Wal-Mart to put focus on smaller stores


Published: Wednesday, October 16, 2013 at 3:55 p.m.
Last Modified: Wednesday, October 16, 2013 at 3:55 p.m.

Wal-Mart Stores Inc. is embracing a disciplined approach to expansion as it responds to a challenging global economy and increasing consumer demands for more convenience.

The world's largest retailer said that it's closing some stores in China and Brazil to boost productivity in those markets, while it is accelerating the expansion of small stores in the U.S. at a faster pace than that of its supercenters. It aims to tether these small stores to supercenters, which will act as mini warehouse hubs.

The plans, announced Tuesday, come as the discounter aims to cut costs in the face of increasing pressure from expanding competition. That includes online retailers like Amazon.com as well as dollar stores, which have been rapidly adding locations and winning customers with low prices.

Wal-Mart expects to roll out the new distribution strategy in the first of three markets in March, though it declined to say where. It is testing some of the aspects of the plan in areas like Gentry, Ark., where it operates a Wal-Mart Express store, which is less than one-tenth the size of a typical supercenter.

The retailer operates more than 4,000 stores in the U.S., most of them supercenters. But it's seeing its smaller stores like Neighborhood Markets, which currently number about 300, and Wal-Mart Express, which operate 20 locations, as vehicles for growth.

For this fiscal year and next combined, it plans to add about 300 more smaller format stores, particularly its Neighborhood Markets. Globally, Wal-Mart plans to spend $11.8 billion to $12.8 billion in capital expenditures for its fiscal year that ends Jan. 31, 2015. That's down from $12 billion to $13 billion in the current fiscal year and $12.9 billion last year.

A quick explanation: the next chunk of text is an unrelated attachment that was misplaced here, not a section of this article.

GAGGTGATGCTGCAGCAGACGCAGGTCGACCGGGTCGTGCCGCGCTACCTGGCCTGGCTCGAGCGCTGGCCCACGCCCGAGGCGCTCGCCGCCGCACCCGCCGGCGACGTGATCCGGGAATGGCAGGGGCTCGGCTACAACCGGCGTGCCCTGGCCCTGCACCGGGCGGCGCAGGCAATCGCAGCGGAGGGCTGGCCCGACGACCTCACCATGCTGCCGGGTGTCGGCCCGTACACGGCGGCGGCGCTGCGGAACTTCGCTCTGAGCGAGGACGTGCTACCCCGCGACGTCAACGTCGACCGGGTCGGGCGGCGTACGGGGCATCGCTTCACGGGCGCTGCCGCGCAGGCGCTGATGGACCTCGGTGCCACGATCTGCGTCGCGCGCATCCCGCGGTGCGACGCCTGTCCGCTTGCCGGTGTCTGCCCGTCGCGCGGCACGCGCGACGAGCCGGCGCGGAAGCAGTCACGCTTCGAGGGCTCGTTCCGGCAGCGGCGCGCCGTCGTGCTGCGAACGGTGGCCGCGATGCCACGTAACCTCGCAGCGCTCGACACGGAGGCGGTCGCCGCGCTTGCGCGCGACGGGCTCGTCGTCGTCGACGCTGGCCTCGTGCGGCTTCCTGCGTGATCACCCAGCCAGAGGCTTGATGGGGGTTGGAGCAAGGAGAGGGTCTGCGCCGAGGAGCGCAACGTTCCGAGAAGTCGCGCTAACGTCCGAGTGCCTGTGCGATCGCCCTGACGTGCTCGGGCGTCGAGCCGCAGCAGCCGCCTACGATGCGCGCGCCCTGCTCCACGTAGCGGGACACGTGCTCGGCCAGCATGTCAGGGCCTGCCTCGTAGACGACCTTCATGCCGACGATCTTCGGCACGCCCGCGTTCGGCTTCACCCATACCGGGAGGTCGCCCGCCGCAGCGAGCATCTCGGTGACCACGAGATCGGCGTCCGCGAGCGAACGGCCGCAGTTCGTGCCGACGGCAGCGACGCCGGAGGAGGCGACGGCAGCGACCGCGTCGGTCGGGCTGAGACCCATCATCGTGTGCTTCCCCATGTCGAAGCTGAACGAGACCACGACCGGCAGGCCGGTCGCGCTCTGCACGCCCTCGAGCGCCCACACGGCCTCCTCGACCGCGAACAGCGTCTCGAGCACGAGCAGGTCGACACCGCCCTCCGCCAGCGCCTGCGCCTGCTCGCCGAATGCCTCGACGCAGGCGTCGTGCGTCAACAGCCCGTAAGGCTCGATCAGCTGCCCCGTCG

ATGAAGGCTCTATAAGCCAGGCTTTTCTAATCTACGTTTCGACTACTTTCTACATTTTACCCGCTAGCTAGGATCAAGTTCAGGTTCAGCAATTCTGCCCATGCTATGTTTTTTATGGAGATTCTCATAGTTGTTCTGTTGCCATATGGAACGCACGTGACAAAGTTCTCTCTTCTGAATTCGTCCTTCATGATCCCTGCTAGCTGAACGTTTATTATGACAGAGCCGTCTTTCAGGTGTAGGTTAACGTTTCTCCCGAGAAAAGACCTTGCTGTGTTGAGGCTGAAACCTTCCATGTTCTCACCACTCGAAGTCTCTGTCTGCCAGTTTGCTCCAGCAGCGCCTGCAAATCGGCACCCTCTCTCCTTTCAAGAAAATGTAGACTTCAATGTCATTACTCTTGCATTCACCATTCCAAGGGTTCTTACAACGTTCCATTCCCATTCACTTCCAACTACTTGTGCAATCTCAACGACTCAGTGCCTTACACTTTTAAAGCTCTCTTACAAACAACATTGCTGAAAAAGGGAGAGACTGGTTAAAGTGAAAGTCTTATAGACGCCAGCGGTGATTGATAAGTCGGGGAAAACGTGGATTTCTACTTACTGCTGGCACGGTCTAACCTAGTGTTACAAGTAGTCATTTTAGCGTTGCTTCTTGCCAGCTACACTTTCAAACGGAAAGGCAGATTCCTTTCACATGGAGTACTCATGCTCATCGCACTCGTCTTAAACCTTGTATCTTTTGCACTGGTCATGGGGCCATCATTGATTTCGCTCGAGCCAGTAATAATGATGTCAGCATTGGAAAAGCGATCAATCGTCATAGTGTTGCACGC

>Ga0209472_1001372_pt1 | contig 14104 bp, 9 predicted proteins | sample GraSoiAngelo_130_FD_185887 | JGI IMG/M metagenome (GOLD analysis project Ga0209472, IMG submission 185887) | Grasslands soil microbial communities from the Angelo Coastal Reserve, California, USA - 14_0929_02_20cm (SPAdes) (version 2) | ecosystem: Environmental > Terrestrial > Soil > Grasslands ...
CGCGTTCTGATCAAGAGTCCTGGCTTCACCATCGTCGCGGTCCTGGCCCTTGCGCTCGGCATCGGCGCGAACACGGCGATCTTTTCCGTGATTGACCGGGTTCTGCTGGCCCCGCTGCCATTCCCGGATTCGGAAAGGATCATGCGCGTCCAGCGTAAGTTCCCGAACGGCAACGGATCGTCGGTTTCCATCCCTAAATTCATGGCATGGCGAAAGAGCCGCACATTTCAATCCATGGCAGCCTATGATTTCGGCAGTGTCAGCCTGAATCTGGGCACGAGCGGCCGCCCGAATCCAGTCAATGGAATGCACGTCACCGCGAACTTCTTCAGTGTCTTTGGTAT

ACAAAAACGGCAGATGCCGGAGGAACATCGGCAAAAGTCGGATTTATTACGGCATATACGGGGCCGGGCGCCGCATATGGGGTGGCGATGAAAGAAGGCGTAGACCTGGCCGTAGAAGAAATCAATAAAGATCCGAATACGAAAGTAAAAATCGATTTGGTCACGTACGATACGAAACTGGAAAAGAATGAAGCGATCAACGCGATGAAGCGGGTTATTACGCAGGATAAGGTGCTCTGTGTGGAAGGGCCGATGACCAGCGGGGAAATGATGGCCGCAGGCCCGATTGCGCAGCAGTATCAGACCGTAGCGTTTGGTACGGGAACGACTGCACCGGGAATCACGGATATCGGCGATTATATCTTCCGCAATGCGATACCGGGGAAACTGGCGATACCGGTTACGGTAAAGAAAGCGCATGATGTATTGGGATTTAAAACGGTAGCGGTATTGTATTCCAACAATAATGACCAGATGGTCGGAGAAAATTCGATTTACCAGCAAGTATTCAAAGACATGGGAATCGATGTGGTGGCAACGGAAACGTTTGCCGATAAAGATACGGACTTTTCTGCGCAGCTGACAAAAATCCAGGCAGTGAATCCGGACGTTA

Overall, Wal-Mart plans to add 34 million square feet in real estate for the current fiscal year, down from the original forecast issued a year ago of anywhere from 36 million to 40 million square feet.

Wal-Mart is trying to rev up its namesake stores in the U.S., which have seen weakening business because of an uncertain economy.

The company said that it expects net sales for the current fiscal year anywhere between $475 billion to $480 billion, which represents growth of 2 percent to 3 percent from last year's $466.11 billion. But the company expects sales to grow faster next year, at 3 percent to 5 percent as it benefits from improving labor market.

Online sales are expected to reach $13 billion in fiscal 2015 — that would mark a 30 percent increase from its upgraded forecast of $10 billion it expects to do this year. In June the company had raised the online sales forecast from $9 billion.

Wal-Mart is preparing for a challenging holiday season. It's trying to make sure the right inventory is in stock and is being more aggressive about discounting across the store.

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